@JRsec @mowens75 @JRSEC---you honestly believe that the B10/News Corp. is unaware/unprepared for how college sports content is going to be delivered in the future to their consumers? Really? The 2nd largest media entity on the globe doesn't in fact know it's own business? The oldest and in a myriad of metrics most successful conference is all of a sudden going to falter by expanding it's membership to such a degree so as to render that expansion moot because they were caught unaware of media deliverablity? That all seems a touch implausible to me.
In the end no matter how this all shakes out I'm certain of 2 things and 2 things only. The SEC and the B10 will both be sitting pretty.
@mowens75 I agree adding 2 basketball bluebloods is enticing and would make for a nice slate of conference teams for the SEC: UK, UNC, Duke, Florida......sadly basketball is just a small moon that orbits the much larger football planet.
Oh, and I have to say you forgot one basketball blueblood on your list....IU. My Hoosiers' 5 national titles easily garner a seat at that table too.
@mowens75 Agree that the NC is important, but adding all 3 would seem to be financially dilutive for the SEC.
I still don't understand how you can rationalize the SEC taking 2 teams or even 3 teams from N. Carolina. If the SEC is going to break the unwritten rule of "multiple schools from the same state" then they're most likely to break that rule w/ Florida St. and not the trio of UNC/Duke/NC State. The issue I keep coming back to (and one that would be in agreement to your multiple N. Carolina schools to the SEC) is that the SEC cannot take UNC w/out also taking NC State.
I see no circumstance where lawmakers in the Tarheel state allow NC State to go to an inferior conference. Both UNC/NC State must have upper echelon homes. The B12 is decidely not that. So, if the ACC gets picked apart the only viable home for the Wolfpack is the SEC. Because there is no way the B10 is inviting them.
Only plausible combinations for the 3 NC schools if the ACC disintegrates:
1. UNC/Duke/NC State to the SEC (Really difficult for me to see Duke going to the SEC though)
2. UNC/Duke to the B10 and NC State to the SEC
3. UNC/NC State to the SEC and Duke to the B10
One thing is certain IMO....none of these schools will ever end up in the B12.
@mowens75 @JRsec @Roggespierre @AllTideUp 18 is as bad as 14 scheduling wise. No the B10 is going to 16 or 20 w/ 4 pods of 4 or 4 pods of 5. I see no scenario where conferences have 3 divisions. Just my opinion obviously. Also, I see virtually no scenario where the B10 adds Syracuse and UConn. The only northeastern school left that I could see them adding is Boston College. And that is only if Notre Dame insisted that they be #20.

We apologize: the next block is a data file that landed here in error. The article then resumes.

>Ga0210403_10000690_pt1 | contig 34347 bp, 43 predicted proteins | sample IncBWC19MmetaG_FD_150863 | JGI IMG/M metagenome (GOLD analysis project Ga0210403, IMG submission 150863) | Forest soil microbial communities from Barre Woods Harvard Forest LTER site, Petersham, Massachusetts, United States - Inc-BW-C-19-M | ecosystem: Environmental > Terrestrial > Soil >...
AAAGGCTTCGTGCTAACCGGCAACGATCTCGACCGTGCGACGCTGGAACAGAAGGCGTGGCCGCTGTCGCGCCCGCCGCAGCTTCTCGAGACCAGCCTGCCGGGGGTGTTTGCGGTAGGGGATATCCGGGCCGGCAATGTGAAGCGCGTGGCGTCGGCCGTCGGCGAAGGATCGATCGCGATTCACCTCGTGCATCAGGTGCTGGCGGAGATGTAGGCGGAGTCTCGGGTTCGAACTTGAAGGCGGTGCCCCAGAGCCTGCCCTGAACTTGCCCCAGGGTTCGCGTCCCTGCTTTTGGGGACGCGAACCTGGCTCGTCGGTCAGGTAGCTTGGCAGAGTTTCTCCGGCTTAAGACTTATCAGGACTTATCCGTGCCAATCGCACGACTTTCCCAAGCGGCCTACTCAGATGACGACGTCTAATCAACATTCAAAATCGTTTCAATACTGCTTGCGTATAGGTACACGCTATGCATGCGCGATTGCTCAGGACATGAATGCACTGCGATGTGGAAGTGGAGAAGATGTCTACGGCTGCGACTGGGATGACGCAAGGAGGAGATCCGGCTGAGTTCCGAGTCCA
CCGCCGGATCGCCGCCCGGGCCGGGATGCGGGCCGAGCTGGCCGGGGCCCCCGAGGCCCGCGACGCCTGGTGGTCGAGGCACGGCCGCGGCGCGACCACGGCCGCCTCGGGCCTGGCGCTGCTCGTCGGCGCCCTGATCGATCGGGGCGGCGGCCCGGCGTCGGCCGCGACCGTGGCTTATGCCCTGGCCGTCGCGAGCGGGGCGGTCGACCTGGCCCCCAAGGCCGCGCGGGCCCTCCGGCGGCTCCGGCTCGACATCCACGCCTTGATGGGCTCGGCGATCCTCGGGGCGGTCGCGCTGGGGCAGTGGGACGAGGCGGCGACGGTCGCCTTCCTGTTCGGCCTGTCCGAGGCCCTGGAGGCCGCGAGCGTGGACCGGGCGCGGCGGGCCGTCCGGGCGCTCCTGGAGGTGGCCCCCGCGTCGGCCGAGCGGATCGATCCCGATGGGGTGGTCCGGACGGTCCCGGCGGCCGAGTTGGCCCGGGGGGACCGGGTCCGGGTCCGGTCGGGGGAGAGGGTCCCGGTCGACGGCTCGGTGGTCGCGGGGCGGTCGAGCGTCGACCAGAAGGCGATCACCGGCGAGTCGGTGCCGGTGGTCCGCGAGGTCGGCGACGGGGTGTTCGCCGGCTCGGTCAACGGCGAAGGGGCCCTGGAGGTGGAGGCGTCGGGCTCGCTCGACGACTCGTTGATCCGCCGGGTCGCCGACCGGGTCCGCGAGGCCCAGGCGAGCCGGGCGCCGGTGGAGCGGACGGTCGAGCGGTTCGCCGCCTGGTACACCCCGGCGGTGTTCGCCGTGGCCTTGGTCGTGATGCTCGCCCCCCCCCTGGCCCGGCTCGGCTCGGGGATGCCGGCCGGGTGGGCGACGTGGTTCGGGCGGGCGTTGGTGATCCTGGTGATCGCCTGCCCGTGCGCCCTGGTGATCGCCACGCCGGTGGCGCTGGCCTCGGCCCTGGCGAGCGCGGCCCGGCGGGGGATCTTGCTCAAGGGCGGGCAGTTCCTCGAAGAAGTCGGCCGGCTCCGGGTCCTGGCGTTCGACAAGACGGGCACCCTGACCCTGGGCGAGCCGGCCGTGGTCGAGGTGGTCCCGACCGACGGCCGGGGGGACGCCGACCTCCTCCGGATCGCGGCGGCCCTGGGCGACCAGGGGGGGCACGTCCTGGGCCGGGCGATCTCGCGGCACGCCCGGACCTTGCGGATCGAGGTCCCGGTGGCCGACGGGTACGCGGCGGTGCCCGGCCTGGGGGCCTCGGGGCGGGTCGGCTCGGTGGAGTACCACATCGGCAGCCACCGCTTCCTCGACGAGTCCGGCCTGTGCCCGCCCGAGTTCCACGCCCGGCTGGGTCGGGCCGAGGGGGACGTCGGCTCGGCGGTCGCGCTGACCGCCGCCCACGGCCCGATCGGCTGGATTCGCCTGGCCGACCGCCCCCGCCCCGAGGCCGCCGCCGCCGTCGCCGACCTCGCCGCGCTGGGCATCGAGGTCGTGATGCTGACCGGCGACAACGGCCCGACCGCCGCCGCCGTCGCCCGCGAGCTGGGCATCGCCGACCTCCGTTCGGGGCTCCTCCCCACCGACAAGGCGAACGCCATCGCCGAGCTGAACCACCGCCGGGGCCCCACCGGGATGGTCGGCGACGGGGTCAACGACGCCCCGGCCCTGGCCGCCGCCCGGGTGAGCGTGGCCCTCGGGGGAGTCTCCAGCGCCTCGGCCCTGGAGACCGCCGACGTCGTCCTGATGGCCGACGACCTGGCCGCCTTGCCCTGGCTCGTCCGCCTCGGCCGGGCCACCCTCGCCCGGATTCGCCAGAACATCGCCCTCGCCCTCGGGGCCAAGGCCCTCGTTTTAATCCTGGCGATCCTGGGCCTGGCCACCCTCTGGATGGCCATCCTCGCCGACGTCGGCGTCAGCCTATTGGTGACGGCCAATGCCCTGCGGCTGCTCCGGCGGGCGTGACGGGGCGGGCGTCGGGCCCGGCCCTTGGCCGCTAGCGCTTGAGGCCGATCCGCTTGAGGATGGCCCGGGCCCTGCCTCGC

Who knows how this plays out, but it's fun as hell to theorize about it.
2 years, 2 months ago on Big Bang Theories: The Countdown To Super-Conferences (Part 4)
@JRsec @JansonRoberts I've read them all. I disagree w/ the idea that the SEC would be willing to take 2 N. Carolina schools let alone all three. Entirely too financially dilutive IMO.
@JansonRoberts Assuming the ACC implodes (large assumption) to me the question all comes down to NC State. If I'm not mistaken UNC and NC State have the same BOT's/regents. IF the ACC goes down they will want viable "long term" homes for both schools. Compared to the SEC and the B10 the B12 can in no way be characterized as a viable long-term option. Below are the only possible outcomes assuming the following:
A) The B10 will under no circumstances take NC State (99.9% chance)
B) Duke wants nothing to do w/ the SEC (highly likely)
C) The SEC is unwilling to take multiple schools from the same state (judging by the SEC's reluctance to double up w/ the likes of Clemson and FSU that seems to be the case).
D) UNC and Duke will not go to the B12 under any circumstance
This then leaves only one outcome for the N. Carolina schools (assuming those trustees don't view B12 as a viable long-term home for NC State):
1. UNC/Duke to the B10 & NC State to the SEC
If they do happen to view the B12 as a viable long term home you still are only left w/ 2 alternatives:
1. UNC/Duke to the B10, NC State to the SEC
2. UNC to the SEC, Duke to the B10, NC State to the B12
Again, all of the above is under the assumption that the ACC completely dissolves.
@John at MrSEC John- In regards to your PAC12 comments. Short of the PAC revisiting the Texas/Oklahoma angle of a couple years ago (highly unlikely IMO) I find it almost impossible for them to expand. First and foremost all the schools you list would be financial dilutive to the existing conference members. All the PAC would be doing is adding more mouths to feed. Not to mention I can't imagine Cal and Stanford wanting much to do w/ those schools from an academic standpoint.